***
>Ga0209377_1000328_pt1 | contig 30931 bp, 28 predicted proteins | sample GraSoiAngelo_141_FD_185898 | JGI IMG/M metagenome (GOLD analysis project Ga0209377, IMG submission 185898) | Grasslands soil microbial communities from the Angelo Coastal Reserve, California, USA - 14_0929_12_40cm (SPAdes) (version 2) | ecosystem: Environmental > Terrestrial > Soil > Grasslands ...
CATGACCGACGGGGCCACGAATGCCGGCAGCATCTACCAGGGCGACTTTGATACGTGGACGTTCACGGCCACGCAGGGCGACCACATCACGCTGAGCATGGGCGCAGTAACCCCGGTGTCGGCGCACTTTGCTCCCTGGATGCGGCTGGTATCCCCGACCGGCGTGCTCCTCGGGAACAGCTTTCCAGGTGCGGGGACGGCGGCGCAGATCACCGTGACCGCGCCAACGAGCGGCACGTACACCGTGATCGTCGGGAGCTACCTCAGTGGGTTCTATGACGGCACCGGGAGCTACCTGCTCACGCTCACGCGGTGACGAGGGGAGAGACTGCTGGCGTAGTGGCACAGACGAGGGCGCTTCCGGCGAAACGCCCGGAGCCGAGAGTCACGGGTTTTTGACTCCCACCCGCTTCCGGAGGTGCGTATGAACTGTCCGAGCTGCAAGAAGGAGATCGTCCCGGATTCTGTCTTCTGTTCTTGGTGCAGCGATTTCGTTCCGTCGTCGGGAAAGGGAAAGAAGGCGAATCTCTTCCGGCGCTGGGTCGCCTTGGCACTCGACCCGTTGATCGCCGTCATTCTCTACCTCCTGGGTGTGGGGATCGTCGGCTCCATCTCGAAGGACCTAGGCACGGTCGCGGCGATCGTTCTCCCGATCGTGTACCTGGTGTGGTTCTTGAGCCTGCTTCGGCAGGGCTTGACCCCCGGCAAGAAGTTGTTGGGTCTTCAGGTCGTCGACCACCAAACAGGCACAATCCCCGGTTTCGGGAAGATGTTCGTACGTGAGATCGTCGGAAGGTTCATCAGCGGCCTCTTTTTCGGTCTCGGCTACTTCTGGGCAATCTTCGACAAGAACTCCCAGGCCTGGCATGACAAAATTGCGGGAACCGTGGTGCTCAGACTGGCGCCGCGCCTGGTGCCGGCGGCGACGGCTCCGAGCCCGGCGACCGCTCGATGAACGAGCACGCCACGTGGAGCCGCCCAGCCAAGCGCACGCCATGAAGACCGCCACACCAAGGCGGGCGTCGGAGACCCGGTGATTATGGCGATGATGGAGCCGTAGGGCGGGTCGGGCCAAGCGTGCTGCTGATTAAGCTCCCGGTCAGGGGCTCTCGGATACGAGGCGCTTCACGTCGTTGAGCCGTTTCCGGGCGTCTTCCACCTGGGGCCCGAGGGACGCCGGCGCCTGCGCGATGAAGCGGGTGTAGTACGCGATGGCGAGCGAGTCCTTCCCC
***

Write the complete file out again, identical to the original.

>Ga0209377_1000328_pt1 | contig 30931 bp, 28 predicted proteins | sample GraSoiAngelo_141_FD_185898 | JGI IMG/M metagenome (GOLD analysis project Ga0209377, IMG submission 185898) | Grasslands soil microbial communities from the Angelo Coastal Reserve, California, USA - 14_0929_12_40cm (SPAdes) (version 2) | ecosystem: Environmental > Terrestrial > Soil > Grasslands ...
CATGACCGACGGGGCCACGAATGCCGGCAGCATCTACCAGGGCGACTTTGATACGTGGACGTTCACGGCCACGCAGGGCGACCACATCACGCTGAGCATGGGCGCAGTAACCCCGGTGTCGGCGCACTTTGCTCCCTGGATGCGGCTGGTATCCCCGACCGGCGTGCTCCTCGGGAACAGCTTTCCAGGTGCGGGGACGGCGGCGCAGATCACCGTGACCGCGCCAACGAGCGGCACGTACACCGTGATCGTCGGGAGCTACCTCAGTGGGTTCTATGACGGCACCGGGAGCTACCTGCTCACGCTCACGCGGTGACGAGGGGAGAGACTGCTGGCGTAGTGGCACAGACGAGGGCGCTTCCGGCGAAACGCCCGGAGCCGAGAGTCACGGGTTTTTGACTCCCACCCGCTTCCGGAGGTGCGTATGAACTGTCCGAGCTGCAAGAAGGAGATCGTCCCGGATTCTGTCTTCTGTTCTTGGTGCAGCGATTTCGTTCCGTCGTCGGGAAAGGGAAAGAAGGCGAATCTCTTCCGGCGCTGGGTCGCCTTGGCACTCGACCCGTTGATCGCCGTCATTCTCTACCTCCTGGGTGTGGGGATCGTCGGCTCCATCTCGAAGGACCTAGGCACGGTCGCGGCGATCGTTCTCCCGATCGTGTACCTGGTGTGGTTCTTGAGCCTGCTTCGGCAGGGCTTGACCCCCGGCAAGAAGTTGTTGGGTCTTCAGGTCGTCGACCACCAAACAGGCACAATCCCCGGTTTCGGGAAGATGTTCGTACGTGAGATCGTCGGAAGGTTCATCAGCGGCCTCTTTTTCGGTCTCGGCTACTTCTGGGCAATCTTCGACAAGAACTCCCAGGCCTGGCATGACAAAATTGCGGGAACCGTGGTGCTCAGACTGGCGCCGCGCCTGGTGCCGGCGGCGACGGCTCCGAGCCCGGCGACCGCTCGATGAACGAGCACGCCACGTGGAGCCGCCCAGCCAAGCGCACGCCATGAAGACCGCCACACCAAGGCGGGCGTCGGAGACCCGGTGATTATGGCGATGATGGAGCCGTAGGGCGGGTCGGGCCAAGCGTGCTGCTGATTAAGCTCCCGGTCAGGGGCTCTCGGATACGAGGCGCTTCACGTCGTTGAGCCGTTTCCGGGCGTCTTCCACCTGGGGCCCGAGGGACGCCGGCGCCTGCGCGATGAAGCGGGTGTAGTACGCGATGGCGAGCGAGTCCTTCCCC